One of my favorite parts of the game, though, is when we are down to just two players left and each of them flips a card over. If they both got the same card, everyone in the room immediately starts to yell “Tiebreak-errrrrrrrrrrrrrrrrrrrrrrrrrrrrrrrrrrrrrrrrrrrrrrrrrrrrrrrrrr”until the two players flip over a new card. It sounds mundane perhaps, but this is the highlight of any Schnoog game – trust me.

So, imagine that THE WIFE and I are playing a game of Schnoog. I pick up the deck and snort. THE WIFE comes over to the table and snorts back. We sit down. We are down to our last card. Each of us flips a card. One card is Gigi. The other card is G-man. That makes two ladies in the house, and two dudes in the house.

EVERYONE: Tiebreak-errrrrrrrrrrrrrrrrrrrrrrrrrrrrrrrrrrrrrrrrrrrrrrrrrrrrrrrrrrrrrrrrrrrrr…

Now hold that last syllable until January 2012 because that is the date when our next baby arrives. (Waiting a couple beats.) Yes. You read that correctly. Baby Tiebreaker is due to arrive in the last week of January next year. Here we go again!

What possessed us to have Irish triplets, you may ask? Where do I start?

Before we married, we didn’t have a fixed number in mind as to the number of children we would have. We knew we would have kids, but the plan was basically one at a time. We figured the amount would just kind of work itself out.

So there we were earlier this year with two bambinos. We had our one girl and our one boy. We were very happy with our family of four. Our transition from the 2 v. 1 zone to 2 v. 2 man D had adjusted pretty smoothly. We were in a good rhythm. With every passing week, we were that much closer to emancipation from all the many accessories associated with a baby: diapers, cribs, formula, bottles, bibs, onesies, the list goes on. We were also that much closer to sleeping late and our kids being able to feed/dress/bathe themselves.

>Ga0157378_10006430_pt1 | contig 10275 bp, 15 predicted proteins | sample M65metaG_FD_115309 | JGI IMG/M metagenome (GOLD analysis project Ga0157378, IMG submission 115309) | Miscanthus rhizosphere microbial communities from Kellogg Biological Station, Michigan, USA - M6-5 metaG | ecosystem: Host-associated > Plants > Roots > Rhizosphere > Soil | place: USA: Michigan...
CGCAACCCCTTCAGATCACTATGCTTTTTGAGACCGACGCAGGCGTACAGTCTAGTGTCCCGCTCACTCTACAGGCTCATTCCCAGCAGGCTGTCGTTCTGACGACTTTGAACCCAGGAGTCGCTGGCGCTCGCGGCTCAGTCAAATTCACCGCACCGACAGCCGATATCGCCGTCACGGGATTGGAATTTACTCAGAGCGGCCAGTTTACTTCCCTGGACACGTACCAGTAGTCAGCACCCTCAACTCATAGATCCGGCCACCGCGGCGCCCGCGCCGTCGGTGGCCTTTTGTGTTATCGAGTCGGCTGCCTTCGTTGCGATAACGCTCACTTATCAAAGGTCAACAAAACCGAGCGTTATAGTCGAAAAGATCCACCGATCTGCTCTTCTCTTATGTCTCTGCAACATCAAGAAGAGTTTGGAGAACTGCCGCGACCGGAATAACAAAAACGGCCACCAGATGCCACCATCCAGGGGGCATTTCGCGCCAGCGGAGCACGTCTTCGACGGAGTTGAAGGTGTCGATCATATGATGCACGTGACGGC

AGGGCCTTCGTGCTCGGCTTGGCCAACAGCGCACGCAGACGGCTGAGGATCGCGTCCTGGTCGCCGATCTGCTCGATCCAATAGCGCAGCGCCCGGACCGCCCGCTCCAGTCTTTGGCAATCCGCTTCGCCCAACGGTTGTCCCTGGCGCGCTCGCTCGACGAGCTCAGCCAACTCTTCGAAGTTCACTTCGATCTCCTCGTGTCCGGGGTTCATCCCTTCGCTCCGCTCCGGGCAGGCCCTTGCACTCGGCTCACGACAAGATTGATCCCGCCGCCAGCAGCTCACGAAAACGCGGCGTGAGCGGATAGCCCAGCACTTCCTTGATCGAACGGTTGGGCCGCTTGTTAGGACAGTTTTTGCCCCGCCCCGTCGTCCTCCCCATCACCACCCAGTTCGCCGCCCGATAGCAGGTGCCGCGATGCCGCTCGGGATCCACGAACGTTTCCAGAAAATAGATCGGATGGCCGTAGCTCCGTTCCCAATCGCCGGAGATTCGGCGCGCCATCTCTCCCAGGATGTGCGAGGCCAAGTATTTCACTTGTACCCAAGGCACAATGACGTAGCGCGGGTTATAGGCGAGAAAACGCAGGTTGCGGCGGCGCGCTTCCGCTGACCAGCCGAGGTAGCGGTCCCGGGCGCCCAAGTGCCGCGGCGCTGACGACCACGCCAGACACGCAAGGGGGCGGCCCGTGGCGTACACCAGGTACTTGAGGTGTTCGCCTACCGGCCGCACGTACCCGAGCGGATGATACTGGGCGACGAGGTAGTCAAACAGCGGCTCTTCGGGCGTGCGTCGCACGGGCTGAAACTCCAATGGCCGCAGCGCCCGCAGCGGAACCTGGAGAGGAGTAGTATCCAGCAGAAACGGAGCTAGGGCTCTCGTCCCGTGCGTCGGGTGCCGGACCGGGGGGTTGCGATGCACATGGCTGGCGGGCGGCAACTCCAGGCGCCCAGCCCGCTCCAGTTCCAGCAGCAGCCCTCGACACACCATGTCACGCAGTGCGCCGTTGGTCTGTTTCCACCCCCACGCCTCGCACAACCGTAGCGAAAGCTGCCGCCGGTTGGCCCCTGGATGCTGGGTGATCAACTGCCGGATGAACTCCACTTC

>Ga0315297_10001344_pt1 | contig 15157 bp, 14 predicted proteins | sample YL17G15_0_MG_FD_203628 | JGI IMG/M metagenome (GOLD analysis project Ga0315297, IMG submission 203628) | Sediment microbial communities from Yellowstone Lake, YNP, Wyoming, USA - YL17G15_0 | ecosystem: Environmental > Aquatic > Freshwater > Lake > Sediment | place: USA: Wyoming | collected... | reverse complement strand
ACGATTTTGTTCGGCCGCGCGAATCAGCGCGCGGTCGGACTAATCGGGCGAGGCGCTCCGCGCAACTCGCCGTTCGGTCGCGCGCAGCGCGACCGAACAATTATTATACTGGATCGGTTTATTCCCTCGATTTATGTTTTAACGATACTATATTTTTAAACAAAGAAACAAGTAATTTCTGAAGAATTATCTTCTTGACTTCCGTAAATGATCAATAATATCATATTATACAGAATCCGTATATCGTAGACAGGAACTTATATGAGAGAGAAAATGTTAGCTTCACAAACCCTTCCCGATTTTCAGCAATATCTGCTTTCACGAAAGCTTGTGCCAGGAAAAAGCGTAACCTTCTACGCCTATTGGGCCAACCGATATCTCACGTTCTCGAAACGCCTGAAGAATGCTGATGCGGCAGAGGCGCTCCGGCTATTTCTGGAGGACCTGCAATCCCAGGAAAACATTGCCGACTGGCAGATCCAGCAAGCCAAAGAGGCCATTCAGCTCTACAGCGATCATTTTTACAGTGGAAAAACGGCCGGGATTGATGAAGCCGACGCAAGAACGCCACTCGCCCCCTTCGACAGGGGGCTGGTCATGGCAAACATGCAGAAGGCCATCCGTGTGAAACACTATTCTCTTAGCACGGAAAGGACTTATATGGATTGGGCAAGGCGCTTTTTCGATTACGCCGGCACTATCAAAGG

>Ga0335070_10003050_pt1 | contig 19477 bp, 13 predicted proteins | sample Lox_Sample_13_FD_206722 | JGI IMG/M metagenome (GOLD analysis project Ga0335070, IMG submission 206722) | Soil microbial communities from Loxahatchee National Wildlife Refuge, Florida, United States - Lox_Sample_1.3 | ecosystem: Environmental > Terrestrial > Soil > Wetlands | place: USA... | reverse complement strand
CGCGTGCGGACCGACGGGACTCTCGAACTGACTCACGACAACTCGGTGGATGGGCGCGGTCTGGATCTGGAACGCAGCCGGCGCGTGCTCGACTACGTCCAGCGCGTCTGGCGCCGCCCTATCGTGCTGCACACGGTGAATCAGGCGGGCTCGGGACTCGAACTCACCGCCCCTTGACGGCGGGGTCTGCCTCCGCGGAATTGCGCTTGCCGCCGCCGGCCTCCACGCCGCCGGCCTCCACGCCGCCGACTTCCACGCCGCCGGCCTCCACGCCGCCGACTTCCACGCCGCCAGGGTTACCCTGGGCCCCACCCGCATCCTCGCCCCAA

Plus, the prospect of adding another kid to the mix is – frankly – an expensive decision. A bigger family truckster is the most immediate cost increase. (The minivan is a foregone conclusion at this point – don’t get me started.) And eventually, baby three is another athlete/musician/artist with summer camps and equipment. Another college tuition. Another wedding. Why not just stand put? What else did we need?

You name a material possession, an experience, or even just bare necessities, and I’ll name a way that it could be upgraded and costs more money. Would we prefer to eat organic at every meal and snack? Yeah. Would we love to own a vacation home someday? Sure. Do we want to travel with the kids to foreign countries every once in a while instead of Santa’s Village? Obv.

But now, a word from the devil’s advocate. Could we survive by eating food with high fructose corn syrup? Yeah, at least in moderation. Could we get by from freeloading off others with beach and lake houses? I’ve been doing it for 36 years, so what’s another 36? As for traveling outside the states, there’s always studying abroad when they go to UMass or whatever other short list of colleges we’ll be able to afford.

If money was really the only reluctance I had towards fathering a third child, I didn’t think it was a good enough reason. There is never enough money to do everything one wants.

The consideration of whether to expand the population, therefore, shifted to one of more important analysis. Did we have that loving feeling for a third? After Greta was born, I was almost concerned I couldn’t love another child as much as I loved her already. And yet when Gus arrived, my heart felt as though it doubled in size. I had more than enough room to share in there between the two kids. This time around, my parental spidey sense tells me a dad’s love can be felt equally as strong three ways.

In the end, for me at least, what pushed me into the “yes” category for having a third, was something that just kind of itched inside my core. It didn’t quite feel like we were done. I don’t know how else to explain it. A family of five just felt right for us.